Q: Who’s your target audience?

A: Flossie’s story is interesting on so many levels that practically anyone would find it a great read. Literacy students, tutors, people interested in African American, black entertainment, and women’s history would all be especially enthralled.

Q: What would you like readers to get out of the book?

A: Most of all, I would like people to be entertained. That is the basis of everything Flossie did in her show business life—for the Turner Family, despite poverty, hunger, and her father’s gambling addiction, the show really did have to go on. I hope readers will be as deeply moved as I am by her story.

Q: What makes this woman’s story so special?

A: Flossie’s story is the inspiring tale of one woman’s struggle to make a successful life for herself and her children, despite the roadblocks of racism and illiteracy. Her first-person accounts of life on the minstrel show and chitlin circuit are a part of American history that perhaps no other living person can tell.
Flossie is an astoundingly strong woman who refused to be defeated by circumstance. She met everything life threw at her and overcame it all. The book has moments of intense pain and anguish—such as Flossie’s experience of being a poor, black single mother with a brain-damaged child, as well as the night when Flossie’s beloved mother died in her arms. But there are also parts where readers will literally laugh out loud—many of the hilarious plot shows that the Turner Family was famous for are described in detail. There are 35 pages of photos of Flossie, her family, and the entertainers they worked with.

Q: Tell us about the actual writing process of this book. What was it like working with Flossie?

A: Since Flossie lives in North Carolina and I live in upstate New York, we did all of our interviews by phone. Some nights we spoke for a few minutes, other times for hours. We laughed and cried together as she dredged up memories she’d submerged for decades—to get the details, I asked about many things she didn’t want to think about because the memories were too painful. Flossie likes to say that I know more about her than she does. Her recollections are intensely vivid—her family became so real to me that I actually dreamed about them at night. I have literally hundreds of hours of taped interviews which were made over the course of more than a year. During that time, we became more than collaborators. We are very good friends. Then came the hard part—organizing Flossie’s sometimes chaotic life into a readable manuscript and writing her story.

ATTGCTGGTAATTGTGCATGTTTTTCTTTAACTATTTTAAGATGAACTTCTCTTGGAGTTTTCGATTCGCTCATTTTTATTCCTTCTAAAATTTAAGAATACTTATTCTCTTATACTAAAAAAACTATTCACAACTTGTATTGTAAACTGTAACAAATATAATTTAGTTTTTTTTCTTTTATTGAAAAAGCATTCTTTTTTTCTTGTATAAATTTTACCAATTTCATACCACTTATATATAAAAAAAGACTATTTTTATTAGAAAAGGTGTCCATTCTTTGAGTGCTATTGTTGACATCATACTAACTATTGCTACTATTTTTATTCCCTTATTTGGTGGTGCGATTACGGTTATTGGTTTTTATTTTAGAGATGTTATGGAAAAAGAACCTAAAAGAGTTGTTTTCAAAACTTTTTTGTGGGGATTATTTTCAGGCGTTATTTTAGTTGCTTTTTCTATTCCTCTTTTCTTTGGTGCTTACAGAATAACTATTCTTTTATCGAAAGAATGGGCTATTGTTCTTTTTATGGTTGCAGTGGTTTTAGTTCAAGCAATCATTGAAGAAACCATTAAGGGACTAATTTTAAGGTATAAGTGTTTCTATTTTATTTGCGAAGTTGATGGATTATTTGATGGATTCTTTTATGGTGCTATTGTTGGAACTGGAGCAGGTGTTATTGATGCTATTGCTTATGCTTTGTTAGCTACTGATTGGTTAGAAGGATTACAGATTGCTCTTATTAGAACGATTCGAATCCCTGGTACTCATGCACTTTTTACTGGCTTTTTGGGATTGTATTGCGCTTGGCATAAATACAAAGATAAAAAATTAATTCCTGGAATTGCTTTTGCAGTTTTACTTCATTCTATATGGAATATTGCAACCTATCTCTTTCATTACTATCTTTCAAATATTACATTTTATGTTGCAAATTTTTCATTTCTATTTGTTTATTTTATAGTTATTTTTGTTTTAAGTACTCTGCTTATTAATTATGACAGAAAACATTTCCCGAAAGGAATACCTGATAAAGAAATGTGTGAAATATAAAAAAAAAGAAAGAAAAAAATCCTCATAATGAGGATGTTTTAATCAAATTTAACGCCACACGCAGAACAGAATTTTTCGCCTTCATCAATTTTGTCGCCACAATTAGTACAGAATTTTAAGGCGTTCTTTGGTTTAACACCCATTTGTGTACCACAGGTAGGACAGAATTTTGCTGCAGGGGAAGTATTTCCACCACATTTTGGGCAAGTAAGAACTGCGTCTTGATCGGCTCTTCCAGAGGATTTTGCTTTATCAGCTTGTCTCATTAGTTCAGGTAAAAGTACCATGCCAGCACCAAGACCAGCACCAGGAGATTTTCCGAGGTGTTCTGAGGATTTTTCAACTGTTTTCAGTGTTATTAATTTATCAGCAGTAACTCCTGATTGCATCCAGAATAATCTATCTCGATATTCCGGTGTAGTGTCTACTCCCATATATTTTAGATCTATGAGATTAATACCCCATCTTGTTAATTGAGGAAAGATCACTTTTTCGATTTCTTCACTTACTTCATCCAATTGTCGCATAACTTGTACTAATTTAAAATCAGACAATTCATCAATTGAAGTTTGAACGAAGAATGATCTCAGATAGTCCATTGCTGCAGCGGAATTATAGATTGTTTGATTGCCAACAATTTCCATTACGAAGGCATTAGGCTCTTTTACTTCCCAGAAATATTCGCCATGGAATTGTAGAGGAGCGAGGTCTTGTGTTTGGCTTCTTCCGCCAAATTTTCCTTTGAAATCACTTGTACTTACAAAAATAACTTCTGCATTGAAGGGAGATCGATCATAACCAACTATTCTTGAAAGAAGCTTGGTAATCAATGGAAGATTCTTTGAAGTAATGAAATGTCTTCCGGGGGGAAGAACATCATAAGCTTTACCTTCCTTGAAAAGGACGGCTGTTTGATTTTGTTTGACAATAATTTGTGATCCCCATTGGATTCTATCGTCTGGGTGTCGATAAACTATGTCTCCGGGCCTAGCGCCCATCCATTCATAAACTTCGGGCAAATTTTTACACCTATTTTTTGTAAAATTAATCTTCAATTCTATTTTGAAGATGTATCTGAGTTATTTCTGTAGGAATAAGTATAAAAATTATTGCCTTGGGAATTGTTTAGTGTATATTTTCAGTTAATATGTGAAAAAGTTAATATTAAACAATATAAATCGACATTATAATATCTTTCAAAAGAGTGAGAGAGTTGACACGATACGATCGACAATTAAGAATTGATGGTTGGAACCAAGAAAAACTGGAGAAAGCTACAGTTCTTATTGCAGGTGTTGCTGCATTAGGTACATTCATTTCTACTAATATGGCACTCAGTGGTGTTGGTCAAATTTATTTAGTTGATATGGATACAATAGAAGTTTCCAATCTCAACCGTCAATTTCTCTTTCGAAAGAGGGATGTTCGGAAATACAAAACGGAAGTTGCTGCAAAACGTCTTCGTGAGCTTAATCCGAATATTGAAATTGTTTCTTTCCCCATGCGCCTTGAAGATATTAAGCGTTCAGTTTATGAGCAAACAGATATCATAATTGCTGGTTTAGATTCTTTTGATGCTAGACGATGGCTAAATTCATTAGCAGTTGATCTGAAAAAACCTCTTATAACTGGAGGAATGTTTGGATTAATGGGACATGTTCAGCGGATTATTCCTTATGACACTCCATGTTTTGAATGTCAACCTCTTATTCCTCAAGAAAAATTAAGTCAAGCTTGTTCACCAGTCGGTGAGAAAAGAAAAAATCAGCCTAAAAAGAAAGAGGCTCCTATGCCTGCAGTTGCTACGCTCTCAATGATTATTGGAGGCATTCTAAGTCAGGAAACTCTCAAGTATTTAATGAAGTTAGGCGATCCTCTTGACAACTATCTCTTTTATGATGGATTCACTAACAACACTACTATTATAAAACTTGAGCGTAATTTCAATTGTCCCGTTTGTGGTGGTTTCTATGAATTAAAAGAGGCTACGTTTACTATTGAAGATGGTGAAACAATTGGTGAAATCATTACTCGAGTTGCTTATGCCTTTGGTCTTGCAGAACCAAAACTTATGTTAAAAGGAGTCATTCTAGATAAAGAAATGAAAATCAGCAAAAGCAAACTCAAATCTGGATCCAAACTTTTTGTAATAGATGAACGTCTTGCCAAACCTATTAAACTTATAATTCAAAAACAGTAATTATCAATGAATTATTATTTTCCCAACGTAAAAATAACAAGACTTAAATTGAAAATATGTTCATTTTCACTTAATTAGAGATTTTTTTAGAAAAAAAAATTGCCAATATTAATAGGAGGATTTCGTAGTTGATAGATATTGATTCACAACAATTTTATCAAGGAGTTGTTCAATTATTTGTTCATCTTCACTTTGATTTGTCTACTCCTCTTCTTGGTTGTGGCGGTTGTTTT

Q: What was the most challenging part of writing this book?

A: Flossie and I could not be more different—she’s African American, I’m white. I’ve been reading since before I started kindergarten, words were just jumbles to her until she was in her late 60s. I graduated from college with highest honors; Flossie’s schooling was practically non-existent most of her life. There were times I had to research what she told me—names, dates, places—because she didn’t know how to spell them. Her life was so vastly different than mine that I literally had to submerge my own personality to write in Flossie’s voice. In that, I think I was successful—more than one person who has read the book has asked me if I am African American because I had the words and usage so right.

Q: Where is the book available?

A: Little Hot Mama: The Flossie Turner Lewis Story is available on Amazon.com as a Kindle e-book. It is also available as an e-book to libraries to purchase for unlimited lending to patrons.

Q: Is there anything else you’d like to share with my readers?

A: Flossie and I, our literary agent, Leticia Gómez, and our publisher, Stay Thirsty Media, have joined together to donate 50 cents from the sale of every digital copy of our book to The Flossie Turner Lewis Literacy Fund at ProLiteracy to support the most worthy cause of adult literacy.